I have taken two breaks from the British voluntary sector - in 1988, I went to Tanzania in east Africa as a programme director for Voluntary Service Overseas, and I returned there for one year in 1997 with Cuso, the Canadian equivalent of VSO. This month, I'm going back to spend a week training a group of voluntary sector leaders in business planning and international bid-writing. For me, living and working in Tanzania was a life-changing experience that left me with an abiding love of the country and its people.
Tanzania challenged my values from the very beginning. Not long after I arrived, I visited a volunteer who was developing fishing cooperatives by Lake Nyasa on the Malawian border. A boy called Moyo showed me his bandaged hands. He had repeatedly stolen from stalls in the village market and, as a punishment, his father had burnt his hands with a hot poker. I sought out the Dutch doctor in the local mission hospital who had treated Moyo to find out what had happened to the father. The doctor, like me a newcomer to Tanzania, had done a tour of the police, the Catholic priest, the village elders and the district council, but nobody would act. Everybody judged that the father had acted in the boy's best interests. The priest explained to me: "If this boy continues to steal he will be punished by village people and that could mean a severe beating - possibly to death." Every day, as a foreign volunteer, you are forced to view things through a very different lens.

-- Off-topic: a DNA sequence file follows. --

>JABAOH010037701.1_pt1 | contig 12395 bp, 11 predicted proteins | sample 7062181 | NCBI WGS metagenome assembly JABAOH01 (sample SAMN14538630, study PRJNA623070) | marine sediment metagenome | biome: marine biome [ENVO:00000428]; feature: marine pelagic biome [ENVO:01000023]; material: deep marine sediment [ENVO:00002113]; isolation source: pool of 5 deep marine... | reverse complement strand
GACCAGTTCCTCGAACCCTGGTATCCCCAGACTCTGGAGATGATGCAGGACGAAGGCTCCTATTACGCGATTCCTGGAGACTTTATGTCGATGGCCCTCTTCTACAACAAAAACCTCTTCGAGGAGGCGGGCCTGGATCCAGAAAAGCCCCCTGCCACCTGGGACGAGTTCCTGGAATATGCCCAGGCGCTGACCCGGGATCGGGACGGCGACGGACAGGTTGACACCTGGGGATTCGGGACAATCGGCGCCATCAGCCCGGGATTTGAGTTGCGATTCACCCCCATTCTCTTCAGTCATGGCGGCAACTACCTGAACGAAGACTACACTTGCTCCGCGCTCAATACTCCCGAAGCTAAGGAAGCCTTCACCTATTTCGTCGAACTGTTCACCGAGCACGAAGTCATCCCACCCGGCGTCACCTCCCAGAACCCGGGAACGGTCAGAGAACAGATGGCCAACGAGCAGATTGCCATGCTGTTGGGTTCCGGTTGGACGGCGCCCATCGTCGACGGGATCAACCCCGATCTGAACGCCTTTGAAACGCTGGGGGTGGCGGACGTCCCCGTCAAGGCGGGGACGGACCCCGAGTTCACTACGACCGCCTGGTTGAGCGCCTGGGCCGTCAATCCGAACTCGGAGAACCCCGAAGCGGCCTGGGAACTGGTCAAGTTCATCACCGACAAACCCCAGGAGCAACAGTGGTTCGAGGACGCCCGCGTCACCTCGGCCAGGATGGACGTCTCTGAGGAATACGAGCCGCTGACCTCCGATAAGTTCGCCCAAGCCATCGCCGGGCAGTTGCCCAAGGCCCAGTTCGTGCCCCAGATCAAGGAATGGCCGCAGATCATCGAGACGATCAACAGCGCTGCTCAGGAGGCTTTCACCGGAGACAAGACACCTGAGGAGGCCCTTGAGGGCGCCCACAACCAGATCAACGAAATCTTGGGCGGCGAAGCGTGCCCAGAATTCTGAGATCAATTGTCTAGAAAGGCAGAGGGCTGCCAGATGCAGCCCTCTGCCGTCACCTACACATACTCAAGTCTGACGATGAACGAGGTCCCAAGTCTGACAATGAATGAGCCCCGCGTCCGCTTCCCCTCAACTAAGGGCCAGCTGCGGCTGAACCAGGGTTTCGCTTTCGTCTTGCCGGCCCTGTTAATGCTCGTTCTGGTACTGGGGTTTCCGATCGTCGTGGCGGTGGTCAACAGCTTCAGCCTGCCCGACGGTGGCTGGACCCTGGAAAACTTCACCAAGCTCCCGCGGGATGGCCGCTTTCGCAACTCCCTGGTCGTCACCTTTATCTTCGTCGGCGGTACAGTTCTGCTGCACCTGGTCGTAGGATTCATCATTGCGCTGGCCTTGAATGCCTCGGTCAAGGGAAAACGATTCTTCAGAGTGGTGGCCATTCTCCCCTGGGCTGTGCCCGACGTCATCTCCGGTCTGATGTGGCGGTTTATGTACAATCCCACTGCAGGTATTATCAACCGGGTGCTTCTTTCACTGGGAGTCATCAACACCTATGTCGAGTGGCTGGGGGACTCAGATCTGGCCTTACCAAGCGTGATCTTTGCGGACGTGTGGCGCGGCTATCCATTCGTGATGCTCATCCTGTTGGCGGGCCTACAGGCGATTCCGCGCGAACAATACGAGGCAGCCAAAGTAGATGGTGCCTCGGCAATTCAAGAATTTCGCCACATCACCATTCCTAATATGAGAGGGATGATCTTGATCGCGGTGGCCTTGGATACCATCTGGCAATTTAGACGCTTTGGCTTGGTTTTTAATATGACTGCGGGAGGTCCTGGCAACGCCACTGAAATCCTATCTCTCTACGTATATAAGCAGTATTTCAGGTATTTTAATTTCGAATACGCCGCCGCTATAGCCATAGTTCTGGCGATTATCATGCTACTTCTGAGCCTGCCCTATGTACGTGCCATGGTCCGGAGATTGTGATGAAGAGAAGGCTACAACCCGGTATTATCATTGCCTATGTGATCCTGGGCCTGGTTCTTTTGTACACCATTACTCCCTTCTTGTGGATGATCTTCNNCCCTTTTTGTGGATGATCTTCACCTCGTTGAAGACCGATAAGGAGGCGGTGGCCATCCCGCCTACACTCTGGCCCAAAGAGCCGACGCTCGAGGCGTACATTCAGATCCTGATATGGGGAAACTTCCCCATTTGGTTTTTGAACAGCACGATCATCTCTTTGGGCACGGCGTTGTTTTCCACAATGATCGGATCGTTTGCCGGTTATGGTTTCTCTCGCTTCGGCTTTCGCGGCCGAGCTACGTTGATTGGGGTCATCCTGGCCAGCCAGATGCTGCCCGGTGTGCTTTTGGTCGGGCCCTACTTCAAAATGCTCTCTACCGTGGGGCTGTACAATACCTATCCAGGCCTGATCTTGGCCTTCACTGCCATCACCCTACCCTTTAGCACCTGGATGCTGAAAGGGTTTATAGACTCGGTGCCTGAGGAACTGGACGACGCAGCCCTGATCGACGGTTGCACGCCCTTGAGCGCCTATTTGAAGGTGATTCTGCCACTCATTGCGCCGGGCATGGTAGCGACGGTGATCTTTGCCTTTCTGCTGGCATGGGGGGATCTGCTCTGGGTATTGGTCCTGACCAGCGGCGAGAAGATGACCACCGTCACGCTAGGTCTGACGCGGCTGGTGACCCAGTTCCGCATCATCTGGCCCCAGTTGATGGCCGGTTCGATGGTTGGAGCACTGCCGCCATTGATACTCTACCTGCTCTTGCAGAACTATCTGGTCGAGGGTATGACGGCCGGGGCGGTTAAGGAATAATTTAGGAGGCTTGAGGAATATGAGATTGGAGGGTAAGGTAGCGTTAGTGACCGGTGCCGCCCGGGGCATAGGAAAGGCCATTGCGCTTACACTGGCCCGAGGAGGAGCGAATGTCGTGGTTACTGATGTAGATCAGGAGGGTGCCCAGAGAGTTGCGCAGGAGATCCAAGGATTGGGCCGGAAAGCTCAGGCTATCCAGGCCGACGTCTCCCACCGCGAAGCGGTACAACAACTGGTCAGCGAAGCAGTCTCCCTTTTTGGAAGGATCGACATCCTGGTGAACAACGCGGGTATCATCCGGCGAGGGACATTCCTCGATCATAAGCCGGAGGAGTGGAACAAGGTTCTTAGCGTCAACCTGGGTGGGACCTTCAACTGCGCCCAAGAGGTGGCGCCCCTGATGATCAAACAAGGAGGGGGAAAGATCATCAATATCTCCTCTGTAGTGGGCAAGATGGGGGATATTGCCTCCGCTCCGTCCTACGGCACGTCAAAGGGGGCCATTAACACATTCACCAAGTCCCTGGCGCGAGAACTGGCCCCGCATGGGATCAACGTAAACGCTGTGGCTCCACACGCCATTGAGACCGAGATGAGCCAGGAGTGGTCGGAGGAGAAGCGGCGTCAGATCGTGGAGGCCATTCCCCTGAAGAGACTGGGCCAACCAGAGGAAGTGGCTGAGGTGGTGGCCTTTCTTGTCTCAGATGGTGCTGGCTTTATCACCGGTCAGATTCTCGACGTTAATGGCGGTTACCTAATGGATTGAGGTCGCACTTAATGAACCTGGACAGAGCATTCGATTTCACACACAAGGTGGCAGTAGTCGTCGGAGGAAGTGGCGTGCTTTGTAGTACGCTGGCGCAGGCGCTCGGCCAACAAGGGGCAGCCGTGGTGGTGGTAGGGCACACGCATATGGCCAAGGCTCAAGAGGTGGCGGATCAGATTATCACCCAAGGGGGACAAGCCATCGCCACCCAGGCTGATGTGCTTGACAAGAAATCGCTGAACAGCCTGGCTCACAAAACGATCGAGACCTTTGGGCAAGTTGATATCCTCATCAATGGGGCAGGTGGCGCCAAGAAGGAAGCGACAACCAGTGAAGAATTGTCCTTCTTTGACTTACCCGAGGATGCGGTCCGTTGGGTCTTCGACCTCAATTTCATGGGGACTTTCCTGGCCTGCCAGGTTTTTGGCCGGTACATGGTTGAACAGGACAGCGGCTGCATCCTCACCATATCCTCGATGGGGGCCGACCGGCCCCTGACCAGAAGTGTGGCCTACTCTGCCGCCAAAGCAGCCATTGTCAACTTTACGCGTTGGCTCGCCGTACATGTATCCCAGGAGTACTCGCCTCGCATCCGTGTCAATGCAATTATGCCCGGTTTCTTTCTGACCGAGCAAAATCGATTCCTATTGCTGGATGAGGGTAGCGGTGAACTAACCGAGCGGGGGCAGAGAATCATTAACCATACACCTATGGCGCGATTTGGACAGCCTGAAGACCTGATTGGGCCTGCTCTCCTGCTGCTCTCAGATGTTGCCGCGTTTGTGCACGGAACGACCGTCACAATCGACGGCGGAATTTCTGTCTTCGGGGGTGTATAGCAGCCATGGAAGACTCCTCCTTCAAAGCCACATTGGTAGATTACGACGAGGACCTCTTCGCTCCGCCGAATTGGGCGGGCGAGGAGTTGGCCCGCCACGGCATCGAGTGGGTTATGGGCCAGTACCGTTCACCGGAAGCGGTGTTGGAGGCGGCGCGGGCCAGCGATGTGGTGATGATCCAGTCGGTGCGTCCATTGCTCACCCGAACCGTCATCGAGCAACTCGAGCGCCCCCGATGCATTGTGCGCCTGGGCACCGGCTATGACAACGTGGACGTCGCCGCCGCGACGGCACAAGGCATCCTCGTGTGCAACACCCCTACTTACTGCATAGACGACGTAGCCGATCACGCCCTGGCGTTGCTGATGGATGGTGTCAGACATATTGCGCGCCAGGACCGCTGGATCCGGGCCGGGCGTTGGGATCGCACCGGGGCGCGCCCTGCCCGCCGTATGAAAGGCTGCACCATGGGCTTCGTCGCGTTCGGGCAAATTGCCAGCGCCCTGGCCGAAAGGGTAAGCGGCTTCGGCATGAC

Most Tanzanians live with huge personal and family challenges. People expect to get malaria at least once a year. Being hungry is a common experience and mothers make children drink water at night so that they sleep with a full stomach. Sometimes it seems as though nothing works: the bus breaks down and we wait 12 hours for spare parts to arrive; we visit the primary school to find only one teacher in a classroom - the others are working on their farms to supplement inadequate salaries; and the village clinic is staffed by a nurse and a medical officer, but medicines run out by the middle of every month.
So whether you are training fundraisers or building the capacity of voluntary organisations, you will learn as much as you teach.
You will make small differences to people's lives, probably at a much slower pace than you are used to.
You will confront issues of life and death that are often hidden from view in Britain. And you will return home determined to tackle the injustices that make life so tough for the people you now know, respect and love.
These days, you can volunteer in a developing country for a few weeks or a few years. You can go with a charity such as VSO or use the web to make your own connections. Age is no barrier - many volunteers are over 55. Working in Tanzania added great richness to my life - it could do the same for you.
Kevin Curley is a voluntary sector adviser